Chicago architects tend to take Mies as our daily bread. His aphorisms slip almost involuntarily off the tongue in critiques; his buildings loom over our Loop lunching, his curriculum continues to underpin our system of design education. Undeniably, Mies’ influence courses through the architect’s veins like the precisely aligned joints cut across the plaza and up the steely black facades of his Federal Center. His staid presence serves (as it does here) as an anchor within the shifting stylistic sea of 20th century architecture. While many of us are well-versed in the fairytale of his arrival in the Windy City, less are as familiar with a fellow Bauhaus transplant whose story unfolded in parallel: László Moholy-Nagy (pronounced muh-hoh-lee-noj).
Krueck + Sexton’s ongoing renovation of the Schatz Building in Chicago’s Streeterville neighborhood offered a chance to engage the legacy of this lesser known modernist. Initially constructed as a bakery, the 1917 masonry structure served as home to Moholy’s studio and American Bauhaus offshoot, the Institute of Design, from 1939-45 (concurrently with the renowned nightclub Chez Paree, which surely made for some creative and entertaining evenings). It was here that Moholy refined his Constructivist aesthetic, conducted early experiments in photography and light modulation, and integrated the sciences into a curriculum whose impact upon the graphic arts rivaled that of Mies’ IIT upon the field of architecture.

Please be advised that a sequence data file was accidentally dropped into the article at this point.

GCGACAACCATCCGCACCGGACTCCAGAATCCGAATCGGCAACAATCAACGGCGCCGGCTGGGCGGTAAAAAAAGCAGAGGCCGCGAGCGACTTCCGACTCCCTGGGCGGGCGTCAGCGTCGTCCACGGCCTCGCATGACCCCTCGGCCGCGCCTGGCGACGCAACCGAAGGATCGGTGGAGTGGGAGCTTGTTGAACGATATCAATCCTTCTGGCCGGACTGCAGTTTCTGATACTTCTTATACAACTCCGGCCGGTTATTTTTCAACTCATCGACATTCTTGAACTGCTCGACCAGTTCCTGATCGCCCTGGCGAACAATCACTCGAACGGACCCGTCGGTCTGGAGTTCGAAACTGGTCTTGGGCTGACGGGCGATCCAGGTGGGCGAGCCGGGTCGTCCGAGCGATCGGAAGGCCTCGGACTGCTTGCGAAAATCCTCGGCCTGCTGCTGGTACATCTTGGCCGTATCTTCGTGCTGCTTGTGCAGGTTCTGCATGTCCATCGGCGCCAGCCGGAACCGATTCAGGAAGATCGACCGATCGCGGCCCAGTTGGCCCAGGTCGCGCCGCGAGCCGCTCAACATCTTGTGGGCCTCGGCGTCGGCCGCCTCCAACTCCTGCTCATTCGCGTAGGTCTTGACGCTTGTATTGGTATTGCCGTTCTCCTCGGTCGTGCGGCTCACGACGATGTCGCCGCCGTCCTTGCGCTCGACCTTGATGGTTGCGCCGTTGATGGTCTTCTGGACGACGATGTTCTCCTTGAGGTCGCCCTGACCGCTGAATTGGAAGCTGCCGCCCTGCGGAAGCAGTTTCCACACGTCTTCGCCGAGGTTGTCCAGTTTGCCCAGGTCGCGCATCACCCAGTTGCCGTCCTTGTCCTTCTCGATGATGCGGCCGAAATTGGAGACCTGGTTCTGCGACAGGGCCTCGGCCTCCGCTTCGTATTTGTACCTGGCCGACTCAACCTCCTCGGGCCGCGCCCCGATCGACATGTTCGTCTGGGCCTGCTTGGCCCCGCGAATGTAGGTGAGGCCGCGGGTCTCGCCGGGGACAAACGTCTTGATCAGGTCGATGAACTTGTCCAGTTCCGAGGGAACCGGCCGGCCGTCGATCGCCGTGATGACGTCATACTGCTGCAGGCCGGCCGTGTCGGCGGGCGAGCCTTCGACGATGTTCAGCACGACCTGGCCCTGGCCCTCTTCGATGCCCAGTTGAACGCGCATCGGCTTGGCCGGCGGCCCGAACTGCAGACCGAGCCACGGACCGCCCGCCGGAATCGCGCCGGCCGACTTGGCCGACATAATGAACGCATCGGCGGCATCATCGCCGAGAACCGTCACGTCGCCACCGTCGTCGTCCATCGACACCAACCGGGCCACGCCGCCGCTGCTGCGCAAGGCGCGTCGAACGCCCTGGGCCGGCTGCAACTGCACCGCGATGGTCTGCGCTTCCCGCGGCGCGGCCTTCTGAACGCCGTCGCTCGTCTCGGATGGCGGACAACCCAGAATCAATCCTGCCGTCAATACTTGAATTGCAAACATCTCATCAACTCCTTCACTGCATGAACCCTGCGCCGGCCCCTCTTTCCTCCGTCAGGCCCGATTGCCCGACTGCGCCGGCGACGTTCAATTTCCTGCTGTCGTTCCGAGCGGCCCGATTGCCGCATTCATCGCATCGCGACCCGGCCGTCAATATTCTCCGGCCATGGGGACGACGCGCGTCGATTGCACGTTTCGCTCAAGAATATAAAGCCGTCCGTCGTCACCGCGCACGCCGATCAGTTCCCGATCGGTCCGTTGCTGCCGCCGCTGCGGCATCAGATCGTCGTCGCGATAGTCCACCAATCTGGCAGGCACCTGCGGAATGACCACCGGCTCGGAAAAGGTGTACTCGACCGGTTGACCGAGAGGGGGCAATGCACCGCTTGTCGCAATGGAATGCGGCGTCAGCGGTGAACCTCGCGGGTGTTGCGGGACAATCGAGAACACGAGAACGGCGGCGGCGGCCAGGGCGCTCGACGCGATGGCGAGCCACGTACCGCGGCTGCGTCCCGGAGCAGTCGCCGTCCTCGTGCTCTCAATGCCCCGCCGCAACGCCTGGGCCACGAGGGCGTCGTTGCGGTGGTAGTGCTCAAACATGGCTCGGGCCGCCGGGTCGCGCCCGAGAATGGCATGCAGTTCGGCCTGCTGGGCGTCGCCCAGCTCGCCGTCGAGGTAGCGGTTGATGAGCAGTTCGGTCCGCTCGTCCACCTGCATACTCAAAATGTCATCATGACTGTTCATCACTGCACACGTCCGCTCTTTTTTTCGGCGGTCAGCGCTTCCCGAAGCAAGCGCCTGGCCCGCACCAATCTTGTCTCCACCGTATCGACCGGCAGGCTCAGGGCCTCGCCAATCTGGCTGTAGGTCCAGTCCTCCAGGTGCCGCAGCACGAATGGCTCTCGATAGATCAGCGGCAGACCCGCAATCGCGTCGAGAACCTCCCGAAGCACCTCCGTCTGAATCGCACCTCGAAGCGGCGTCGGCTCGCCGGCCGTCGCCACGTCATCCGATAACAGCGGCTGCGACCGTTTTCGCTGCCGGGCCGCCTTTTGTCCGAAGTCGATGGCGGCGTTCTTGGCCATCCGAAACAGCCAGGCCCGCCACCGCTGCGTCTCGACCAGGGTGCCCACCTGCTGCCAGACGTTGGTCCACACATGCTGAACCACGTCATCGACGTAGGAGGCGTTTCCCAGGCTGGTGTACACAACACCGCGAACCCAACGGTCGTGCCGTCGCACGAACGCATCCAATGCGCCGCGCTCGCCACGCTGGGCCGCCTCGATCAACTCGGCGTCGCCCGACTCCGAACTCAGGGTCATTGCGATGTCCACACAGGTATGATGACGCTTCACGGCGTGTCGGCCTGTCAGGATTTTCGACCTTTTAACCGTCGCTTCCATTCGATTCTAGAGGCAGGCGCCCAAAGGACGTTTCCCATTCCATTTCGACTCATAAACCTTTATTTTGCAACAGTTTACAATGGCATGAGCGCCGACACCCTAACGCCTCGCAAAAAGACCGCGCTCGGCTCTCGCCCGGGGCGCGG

In the great tradition of architects [mis]interpreting and naively appropriating the aesthetic sensibility of artists, it was a melding of Moholy’s works that guided the design of the Schatz Building ground floor lobby and corridor. Planes and volumes are articulated as autonomous elements, glass panels generate depth and reflection, and pockets of luminosity create moments of intense contrast in reference to Moholy’s exercises in geometric composition, transparency, and modulation of light. It followed, then, that in representing the space we might further mimic the graphic principles of our man Moholy.
More than applying the colors, forms, and figures of his work, however, this representation subtly demands a deeper understanding of the artist by inserting his likeness into the image. Moholy stares into the spatial composition from outside, indicative of his temporal distance from the scene within. His fiery stare, however, betrays no surprise at the sight of the vaguely humanoid, Nick Cave-esque construct recognizable to 21st century folk as musician Nicki Minaj. All of this makes little sense without an understanding of Moholy’s prescience, for which I turn to an excerpt from Thomas Dyja’s book on postwar Chicago ‘The Third Coast’. Lucky for us, he cites our architectural anchor Mies as a point of comparison: